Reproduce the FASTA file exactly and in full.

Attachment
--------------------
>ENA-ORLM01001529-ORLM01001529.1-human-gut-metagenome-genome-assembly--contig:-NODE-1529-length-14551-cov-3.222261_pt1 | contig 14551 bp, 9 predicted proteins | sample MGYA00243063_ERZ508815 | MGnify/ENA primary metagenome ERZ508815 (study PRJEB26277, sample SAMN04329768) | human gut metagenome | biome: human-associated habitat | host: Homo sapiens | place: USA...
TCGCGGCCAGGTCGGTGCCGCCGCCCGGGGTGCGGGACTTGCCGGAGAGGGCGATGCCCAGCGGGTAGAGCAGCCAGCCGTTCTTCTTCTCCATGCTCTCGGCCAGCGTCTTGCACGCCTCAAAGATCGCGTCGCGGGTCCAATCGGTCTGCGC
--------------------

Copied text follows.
>ENA-ORLM01001529-ORLM01001529.1-human-gut-metagenome-genome-assembly--contig:-NODE-1529-length-14551-cov-3.222261_pt1 | contig 14551 bp, 9 predicted proteins | sample MGYA00243063_ERZ508815 | MGnify/ENA primary metagenome ERZ508815 (study PRJEB26277, sample SAMN04329768) | human gut metagenome | biome: human-associated habitat | host: Homo sapiens | place: USA...
TCGCGGCCAGGTCGGTGCCGCCGCCCGGGGTGCGGGACTTGCCGGAGAGGGCGATGCCCAGCGGGTAGAGCAGCCAGCCGTTCTTCTTCTCCATGCTCTCGGCCAGCGTCTTGCACGCCTCAAAGATCGCGTCGCGGGTCCAATCGGTCTGCGC